“This is the first recognition that they are really suffering great economic losses,” Zenz said. “Lawsuit against academics – there’s an element of despair there.”
The lawsuit comes as Zenz and other researchers building a case that Beijing’s treatment of ethnic minorities in Xinjiang meets the definition of “genocide” under the Geneva Conventions.
The United States imposed economic sanctions on Xinjiang over the past year in response to evidence documented by researchers, including Zenz, about mass campaign of detention i forced labor targeting Muslim Uighurs in the region. Sanctions include a that the ban on cotton from the region, which makes up 87 percent of cotton grown in China.
Zenz, who is German, began researching conditions in Xinjiang a few years ago as an independent scientist and, since 2019, as a senior member of the Memorial Foundation for Victims of Communism, a non-profit organization based in the United States.
Chinese state media Tianshannet reported late Monday that unnamed companies in Xinjiang have filed a lawsuit against Zenz. The Chinese Foreign Ministry confirmed this on Tuesday.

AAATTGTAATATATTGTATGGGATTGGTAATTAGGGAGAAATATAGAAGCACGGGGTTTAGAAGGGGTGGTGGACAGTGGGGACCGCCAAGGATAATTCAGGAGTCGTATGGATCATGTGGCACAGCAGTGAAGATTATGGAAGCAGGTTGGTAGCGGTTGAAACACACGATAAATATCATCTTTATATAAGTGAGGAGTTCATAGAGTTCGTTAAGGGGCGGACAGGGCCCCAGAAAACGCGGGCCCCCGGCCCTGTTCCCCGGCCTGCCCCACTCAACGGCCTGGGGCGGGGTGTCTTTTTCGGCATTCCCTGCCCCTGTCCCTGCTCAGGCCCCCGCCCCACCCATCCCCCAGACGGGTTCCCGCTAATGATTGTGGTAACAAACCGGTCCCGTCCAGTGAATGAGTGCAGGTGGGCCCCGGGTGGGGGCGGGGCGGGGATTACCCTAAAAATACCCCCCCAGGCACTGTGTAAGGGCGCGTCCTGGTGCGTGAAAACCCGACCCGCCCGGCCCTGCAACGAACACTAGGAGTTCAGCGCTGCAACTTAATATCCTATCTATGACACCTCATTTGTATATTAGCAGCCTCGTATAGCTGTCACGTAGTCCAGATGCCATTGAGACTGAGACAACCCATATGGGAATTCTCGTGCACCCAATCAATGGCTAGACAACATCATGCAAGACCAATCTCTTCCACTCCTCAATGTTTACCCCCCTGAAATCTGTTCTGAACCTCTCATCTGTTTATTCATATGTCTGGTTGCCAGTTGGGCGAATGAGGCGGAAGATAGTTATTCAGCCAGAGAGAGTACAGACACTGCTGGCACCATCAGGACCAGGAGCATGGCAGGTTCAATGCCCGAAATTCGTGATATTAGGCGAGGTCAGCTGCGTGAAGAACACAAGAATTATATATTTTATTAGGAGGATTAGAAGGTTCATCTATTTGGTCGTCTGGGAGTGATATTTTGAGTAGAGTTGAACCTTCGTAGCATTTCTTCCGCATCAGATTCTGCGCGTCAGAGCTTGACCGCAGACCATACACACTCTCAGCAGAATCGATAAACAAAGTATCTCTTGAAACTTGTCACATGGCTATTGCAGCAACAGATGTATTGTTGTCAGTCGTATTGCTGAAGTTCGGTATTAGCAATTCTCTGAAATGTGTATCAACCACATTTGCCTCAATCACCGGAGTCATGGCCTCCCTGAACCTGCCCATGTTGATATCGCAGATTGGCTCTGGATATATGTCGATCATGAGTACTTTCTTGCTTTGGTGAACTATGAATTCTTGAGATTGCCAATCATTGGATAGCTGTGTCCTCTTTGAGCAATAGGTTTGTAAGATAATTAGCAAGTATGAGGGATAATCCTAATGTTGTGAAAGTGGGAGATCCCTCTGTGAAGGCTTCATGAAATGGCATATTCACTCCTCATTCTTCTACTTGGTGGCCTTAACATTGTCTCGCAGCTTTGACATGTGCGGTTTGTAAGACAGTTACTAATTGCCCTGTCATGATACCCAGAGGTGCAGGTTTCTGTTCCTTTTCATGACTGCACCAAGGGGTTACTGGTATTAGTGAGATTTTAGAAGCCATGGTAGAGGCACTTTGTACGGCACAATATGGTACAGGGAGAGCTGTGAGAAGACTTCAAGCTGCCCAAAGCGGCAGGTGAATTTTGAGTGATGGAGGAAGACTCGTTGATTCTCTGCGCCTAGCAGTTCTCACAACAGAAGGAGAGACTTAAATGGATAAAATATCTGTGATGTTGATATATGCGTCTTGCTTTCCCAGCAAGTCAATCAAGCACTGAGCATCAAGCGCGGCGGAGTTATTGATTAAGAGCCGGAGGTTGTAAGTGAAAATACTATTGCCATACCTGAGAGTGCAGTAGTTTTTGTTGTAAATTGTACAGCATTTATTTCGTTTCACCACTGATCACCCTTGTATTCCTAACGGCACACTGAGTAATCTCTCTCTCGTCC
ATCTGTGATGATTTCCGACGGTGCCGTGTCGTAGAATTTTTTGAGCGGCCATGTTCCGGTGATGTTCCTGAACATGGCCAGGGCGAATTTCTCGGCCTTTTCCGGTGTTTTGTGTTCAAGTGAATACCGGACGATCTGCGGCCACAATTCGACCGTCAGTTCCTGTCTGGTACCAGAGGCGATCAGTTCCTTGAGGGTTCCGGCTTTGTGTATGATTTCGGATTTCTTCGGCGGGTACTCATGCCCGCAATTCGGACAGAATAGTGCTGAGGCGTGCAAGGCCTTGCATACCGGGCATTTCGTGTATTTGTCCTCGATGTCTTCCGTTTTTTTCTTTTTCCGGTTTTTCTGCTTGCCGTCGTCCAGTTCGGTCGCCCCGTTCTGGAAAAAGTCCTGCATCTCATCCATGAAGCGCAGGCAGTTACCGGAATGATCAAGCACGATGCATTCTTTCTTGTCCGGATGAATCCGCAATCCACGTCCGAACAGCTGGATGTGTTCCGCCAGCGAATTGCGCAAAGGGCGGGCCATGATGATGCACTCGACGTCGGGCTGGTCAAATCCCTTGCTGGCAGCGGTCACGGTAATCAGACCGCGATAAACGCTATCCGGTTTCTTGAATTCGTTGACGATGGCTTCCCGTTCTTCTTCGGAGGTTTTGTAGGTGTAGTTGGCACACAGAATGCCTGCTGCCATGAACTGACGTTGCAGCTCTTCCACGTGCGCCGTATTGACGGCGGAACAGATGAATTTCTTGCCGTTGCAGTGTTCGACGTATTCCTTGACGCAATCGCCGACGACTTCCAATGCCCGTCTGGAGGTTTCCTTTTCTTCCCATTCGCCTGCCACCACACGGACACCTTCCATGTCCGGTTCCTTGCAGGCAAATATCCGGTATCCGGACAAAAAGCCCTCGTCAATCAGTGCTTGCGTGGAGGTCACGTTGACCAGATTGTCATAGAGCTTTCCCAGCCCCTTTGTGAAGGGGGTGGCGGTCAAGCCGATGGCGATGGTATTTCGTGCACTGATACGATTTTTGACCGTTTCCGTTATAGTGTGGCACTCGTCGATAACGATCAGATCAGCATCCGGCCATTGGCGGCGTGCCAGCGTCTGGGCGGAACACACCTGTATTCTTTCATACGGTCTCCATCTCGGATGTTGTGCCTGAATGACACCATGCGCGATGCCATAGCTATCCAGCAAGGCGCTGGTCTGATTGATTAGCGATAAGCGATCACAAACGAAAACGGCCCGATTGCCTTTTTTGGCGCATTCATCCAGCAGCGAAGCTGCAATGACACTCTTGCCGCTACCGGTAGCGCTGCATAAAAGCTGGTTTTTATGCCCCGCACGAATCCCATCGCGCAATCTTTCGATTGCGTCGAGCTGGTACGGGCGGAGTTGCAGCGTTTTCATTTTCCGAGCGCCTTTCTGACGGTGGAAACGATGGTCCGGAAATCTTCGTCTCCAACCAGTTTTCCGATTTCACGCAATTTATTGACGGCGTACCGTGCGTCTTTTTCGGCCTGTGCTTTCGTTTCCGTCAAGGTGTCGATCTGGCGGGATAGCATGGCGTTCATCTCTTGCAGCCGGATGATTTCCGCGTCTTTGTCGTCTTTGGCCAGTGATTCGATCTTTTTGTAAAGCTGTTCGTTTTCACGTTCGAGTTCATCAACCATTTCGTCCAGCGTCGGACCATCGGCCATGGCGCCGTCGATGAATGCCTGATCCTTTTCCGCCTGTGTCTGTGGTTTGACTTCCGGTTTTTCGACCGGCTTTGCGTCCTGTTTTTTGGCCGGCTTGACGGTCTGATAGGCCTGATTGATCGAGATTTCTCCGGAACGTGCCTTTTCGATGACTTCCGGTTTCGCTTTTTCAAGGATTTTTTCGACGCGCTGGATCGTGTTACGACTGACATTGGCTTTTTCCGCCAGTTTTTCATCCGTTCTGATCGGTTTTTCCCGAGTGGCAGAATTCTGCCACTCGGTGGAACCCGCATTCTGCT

“Many companies and residents of Xinjiang have suffered heavy losses after Zenz’s rumor of ‘forced labor’ came out of nowhere,” Foreign Ministry spokesman Zhao Lijian said at a routine briefing on Tuesday. “They loathe and loathe such malicious smears.”
Zenz doesn’t really have to worry about a lawsuit if it is held outside of China, said Donald Clarke, a law professor at George Washington University. But he may have to hire a lawyer if Xinjiang companies try to enforce the verdict against him abroad.
“He would have to look for a lawyer to make these arguments, which points to a real threat to litigation like this: their ability to harass,” Clarke wrote on the China Collection blog.
Tianshannet said the companies that filed the lawsuit were damaged by Zenz’s “rumors” of forced labor in the region and asked to apologize, restore their reputation and make up for their losses. More companies and individuals can join the lawsuit, Tianshannet said.